That isolated setting further enhances the feeling of watching a nightmare unfolding, the warren-like corridors Selva wanders down pulling us in as fresh horrors are revealed around every corner. While the hellish metaphor Noé conjures becomes increasingly obvious (least of all with the vivid red colour palette that pops up throughout), that fantastic soundtrack also becomes steadily more eerie, the tunes constantly echoing down the hallways as Selva’s trip takes over and panic sets it. A moment that uses the atmospheric riffs of Aphex Twin’s ‘Windowlicker’ is particularly striking, Selva switching from feelings of euphoria to sudden terror, throwing herself about a room as if she’s possessed by a demon. Indeed, Sofia Boutella’s whole performance during the latter half of the film is astounding, the anguish and pain she portrays onscreen incredibly raw and often horrifying to see. It’s a powerhouse performance that allows us to almost directly experience the abject fear at the centre of Climax’s compelling plot, and something that haunts well beyond its final frames. Although Boutella is certainly the standout here, the rest of the cast are all equally exceptional throughout, their portrayals stunningly realistic as they each go through the extreme ups and downs of their own separate trips. Whether they’re simply swaying in the background or confronting someone they hate head on, Noé is able to coax brilliant performances from these non-professional actors, the chaos that’s happening around them made all the more potent by their natural reactions. And as things become more disturbing and Climax hurtles towards its tragic conclusion, you know that the hangovers will be the least of their worries the next morning.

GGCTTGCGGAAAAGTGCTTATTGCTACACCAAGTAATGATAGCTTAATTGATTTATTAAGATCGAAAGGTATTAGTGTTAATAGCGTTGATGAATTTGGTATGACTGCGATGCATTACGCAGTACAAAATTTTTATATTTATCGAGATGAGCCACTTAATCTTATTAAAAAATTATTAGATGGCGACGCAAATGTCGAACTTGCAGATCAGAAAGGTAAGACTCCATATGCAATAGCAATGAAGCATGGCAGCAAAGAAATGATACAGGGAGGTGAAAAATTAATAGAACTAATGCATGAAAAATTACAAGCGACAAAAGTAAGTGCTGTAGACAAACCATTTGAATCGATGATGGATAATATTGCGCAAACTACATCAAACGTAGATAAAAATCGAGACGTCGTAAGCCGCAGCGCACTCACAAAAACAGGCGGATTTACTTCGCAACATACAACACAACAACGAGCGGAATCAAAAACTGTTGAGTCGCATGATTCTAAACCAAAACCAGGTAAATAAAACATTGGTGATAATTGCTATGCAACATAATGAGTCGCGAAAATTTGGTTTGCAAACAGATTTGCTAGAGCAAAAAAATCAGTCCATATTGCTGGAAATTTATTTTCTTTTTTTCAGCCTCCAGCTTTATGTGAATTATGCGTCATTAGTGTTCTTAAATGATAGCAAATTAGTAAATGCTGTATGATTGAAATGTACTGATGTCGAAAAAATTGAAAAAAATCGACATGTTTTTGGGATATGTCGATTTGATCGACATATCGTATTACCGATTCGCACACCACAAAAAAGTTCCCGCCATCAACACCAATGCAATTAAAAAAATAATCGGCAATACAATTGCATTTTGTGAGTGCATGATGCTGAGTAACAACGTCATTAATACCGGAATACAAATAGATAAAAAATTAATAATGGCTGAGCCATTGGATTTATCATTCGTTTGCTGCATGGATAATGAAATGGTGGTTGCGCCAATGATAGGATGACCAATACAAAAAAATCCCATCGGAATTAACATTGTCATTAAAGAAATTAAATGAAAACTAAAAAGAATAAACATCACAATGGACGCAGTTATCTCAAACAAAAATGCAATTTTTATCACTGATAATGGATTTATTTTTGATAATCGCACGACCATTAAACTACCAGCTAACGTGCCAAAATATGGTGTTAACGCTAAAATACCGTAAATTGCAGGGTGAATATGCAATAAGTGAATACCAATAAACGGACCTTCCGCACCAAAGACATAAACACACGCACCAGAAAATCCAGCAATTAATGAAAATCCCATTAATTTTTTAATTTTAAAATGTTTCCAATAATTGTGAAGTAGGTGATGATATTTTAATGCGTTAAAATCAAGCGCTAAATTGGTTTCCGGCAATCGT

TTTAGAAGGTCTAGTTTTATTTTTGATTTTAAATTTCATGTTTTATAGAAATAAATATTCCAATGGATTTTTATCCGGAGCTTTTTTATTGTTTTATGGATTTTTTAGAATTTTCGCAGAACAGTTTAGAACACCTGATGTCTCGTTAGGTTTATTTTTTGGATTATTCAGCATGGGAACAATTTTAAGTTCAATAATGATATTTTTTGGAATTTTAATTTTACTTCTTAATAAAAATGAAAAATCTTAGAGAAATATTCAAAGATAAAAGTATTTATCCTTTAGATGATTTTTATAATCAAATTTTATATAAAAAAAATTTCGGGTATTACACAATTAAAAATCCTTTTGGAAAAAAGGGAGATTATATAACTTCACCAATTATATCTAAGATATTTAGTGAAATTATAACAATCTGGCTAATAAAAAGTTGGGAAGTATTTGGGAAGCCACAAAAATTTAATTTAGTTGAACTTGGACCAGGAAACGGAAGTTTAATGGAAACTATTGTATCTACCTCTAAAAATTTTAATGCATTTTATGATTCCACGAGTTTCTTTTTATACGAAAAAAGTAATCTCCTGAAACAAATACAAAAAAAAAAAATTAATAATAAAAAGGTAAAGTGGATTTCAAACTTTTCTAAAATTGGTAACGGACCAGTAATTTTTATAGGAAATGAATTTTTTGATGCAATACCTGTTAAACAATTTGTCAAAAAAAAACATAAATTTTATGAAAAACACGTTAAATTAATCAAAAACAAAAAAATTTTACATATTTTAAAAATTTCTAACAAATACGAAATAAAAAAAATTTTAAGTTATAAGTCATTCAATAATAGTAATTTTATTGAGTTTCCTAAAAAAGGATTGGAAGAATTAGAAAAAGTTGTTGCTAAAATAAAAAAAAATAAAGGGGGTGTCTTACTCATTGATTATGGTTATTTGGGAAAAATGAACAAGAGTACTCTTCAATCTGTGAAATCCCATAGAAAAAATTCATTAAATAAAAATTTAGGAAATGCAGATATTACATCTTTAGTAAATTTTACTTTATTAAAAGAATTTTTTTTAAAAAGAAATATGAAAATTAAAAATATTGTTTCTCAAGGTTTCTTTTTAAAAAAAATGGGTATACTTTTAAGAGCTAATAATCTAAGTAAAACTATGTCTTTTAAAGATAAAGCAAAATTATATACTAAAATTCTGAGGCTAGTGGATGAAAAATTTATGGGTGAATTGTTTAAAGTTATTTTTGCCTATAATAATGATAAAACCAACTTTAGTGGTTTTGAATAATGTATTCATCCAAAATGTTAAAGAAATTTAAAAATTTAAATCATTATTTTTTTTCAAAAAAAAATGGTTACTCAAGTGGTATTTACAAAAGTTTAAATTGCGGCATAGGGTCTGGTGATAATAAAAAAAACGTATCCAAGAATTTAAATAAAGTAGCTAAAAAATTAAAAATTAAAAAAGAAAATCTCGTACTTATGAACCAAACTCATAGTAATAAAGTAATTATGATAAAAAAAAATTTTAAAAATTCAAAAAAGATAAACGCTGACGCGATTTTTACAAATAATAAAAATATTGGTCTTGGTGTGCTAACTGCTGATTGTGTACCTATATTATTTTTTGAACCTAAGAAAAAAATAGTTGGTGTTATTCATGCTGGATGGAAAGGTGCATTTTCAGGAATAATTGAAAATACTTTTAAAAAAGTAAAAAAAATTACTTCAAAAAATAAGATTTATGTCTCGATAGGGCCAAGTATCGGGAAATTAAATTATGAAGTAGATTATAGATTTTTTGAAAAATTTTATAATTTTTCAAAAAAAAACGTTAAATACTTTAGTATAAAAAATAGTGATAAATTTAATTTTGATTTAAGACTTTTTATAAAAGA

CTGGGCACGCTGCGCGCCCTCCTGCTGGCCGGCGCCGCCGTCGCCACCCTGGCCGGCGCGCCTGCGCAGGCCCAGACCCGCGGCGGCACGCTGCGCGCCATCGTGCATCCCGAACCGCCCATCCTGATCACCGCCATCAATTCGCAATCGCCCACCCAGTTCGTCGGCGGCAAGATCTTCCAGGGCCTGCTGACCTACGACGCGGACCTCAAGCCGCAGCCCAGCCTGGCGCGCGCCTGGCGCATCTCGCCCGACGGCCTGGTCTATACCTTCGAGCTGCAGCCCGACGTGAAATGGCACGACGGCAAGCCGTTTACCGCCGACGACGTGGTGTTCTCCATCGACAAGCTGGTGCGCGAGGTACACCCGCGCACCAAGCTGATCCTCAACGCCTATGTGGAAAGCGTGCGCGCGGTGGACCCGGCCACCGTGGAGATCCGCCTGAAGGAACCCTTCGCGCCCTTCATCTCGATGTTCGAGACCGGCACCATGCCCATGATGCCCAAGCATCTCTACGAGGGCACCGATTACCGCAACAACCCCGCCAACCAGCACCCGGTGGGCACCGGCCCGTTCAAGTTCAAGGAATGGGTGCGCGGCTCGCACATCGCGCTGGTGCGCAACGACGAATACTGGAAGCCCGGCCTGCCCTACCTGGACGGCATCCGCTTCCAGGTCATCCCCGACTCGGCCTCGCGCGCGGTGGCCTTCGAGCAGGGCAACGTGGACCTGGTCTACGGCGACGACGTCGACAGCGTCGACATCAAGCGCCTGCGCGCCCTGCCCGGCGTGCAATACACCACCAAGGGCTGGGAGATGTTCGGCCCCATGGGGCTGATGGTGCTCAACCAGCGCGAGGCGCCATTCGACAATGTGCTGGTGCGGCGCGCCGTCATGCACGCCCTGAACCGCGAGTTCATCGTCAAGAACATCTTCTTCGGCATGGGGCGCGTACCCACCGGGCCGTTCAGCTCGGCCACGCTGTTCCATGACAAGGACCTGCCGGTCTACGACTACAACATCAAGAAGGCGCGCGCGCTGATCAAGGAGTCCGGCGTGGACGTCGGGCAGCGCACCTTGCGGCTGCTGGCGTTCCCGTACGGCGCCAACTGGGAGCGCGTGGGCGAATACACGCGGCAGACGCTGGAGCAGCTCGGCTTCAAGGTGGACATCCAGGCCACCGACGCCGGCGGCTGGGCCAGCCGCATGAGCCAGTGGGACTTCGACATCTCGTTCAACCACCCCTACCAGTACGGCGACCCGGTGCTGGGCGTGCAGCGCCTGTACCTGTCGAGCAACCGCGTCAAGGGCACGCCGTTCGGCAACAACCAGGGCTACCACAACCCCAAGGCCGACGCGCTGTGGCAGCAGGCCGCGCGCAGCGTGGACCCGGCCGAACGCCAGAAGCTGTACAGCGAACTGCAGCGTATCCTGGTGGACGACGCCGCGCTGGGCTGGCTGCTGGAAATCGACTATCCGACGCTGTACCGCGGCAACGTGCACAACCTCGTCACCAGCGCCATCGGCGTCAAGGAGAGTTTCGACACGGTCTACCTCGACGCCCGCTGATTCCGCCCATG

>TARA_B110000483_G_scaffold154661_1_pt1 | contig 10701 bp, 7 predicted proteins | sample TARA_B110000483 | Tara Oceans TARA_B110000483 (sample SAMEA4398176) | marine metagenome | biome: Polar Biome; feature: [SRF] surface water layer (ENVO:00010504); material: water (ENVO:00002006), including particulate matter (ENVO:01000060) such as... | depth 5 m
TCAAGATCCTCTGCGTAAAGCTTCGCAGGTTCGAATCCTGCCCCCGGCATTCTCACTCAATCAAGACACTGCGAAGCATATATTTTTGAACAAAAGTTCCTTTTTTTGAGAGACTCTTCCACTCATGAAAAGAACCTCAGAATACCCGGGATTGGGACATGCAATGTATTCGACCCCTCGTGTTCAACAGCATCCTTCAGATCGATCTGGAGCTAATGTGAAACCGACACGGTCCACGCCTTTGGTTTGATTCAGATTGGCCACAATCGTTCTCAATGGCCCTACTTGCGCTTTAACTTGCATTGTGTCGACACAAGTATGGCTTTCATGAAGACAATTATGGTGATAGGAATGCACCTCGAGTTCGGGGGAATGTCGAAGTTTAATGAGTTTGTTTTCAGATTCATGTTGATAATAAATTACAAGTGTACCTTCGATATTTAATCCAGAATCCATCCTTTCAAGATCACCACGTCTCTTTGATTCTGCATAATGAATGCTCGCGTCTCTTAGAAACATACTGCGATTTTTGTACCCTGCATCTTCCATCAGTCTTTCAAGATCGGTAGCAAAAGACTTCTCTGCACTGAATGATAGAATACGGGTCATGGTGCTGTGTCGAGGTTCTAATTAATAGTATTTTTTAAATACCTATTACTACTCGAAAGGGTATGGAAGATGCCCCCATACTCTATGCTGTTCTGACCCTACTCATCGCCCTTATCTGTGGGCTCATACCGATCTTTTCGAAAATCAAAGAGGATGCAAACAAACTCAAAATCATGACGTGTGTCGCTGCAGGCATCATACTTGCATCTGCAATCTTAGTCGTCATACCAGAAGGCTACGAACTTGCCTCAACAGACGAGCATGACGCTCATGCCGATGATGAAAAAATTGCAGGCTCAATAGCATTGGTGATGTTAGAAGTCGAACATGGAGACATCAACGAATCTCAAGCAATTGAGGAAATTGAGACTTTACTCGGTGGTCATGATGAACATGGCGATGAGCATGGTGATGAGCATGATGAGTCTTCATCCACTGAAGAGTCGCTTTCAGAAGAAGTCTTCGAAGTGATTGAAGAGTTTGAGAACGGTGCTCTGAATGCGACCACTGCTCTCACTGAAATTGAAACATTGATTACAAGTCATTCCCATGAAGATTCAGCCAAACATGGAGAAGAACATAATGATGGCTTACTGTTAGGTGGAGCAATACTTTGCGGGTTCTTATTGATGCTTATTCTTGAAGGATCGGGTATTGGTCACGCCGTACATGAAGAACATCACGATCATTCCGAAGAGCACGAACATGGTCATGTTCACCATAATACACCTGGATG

Not everything in Noé’s film works as well as the writer-director would like. The title cards that flash up throughout (bearing slogans such as ‘Life is a Collective Impossibility’) are pretentious rather than thought-provoking, each of them not really adding anything to the narrative and feeling thrown in at the last minute. However, this can be forgiven when the end result is as powerful as it is – a fascinating film that combines bold structure, compelling themes of sex and death, incredible imagery, and a minimalistic plot that allows us to organically experience the story alongside its characters. It’s a film that you’ll find difficult to shake, but which you’ll also want to revisit time and time again to catch what you missed – especially on Blu-ray where those visuals really pop and that amazing soundtrack is enhanced in all its thumping glory (the extras sadly weren’t available for me to review). Climax is without a doubt one of Noé’s finest works of recent years, and one of the most thrilling filmic experiences you’ll have for a long while.
Climax is out on Blu-ray from 11th February 2019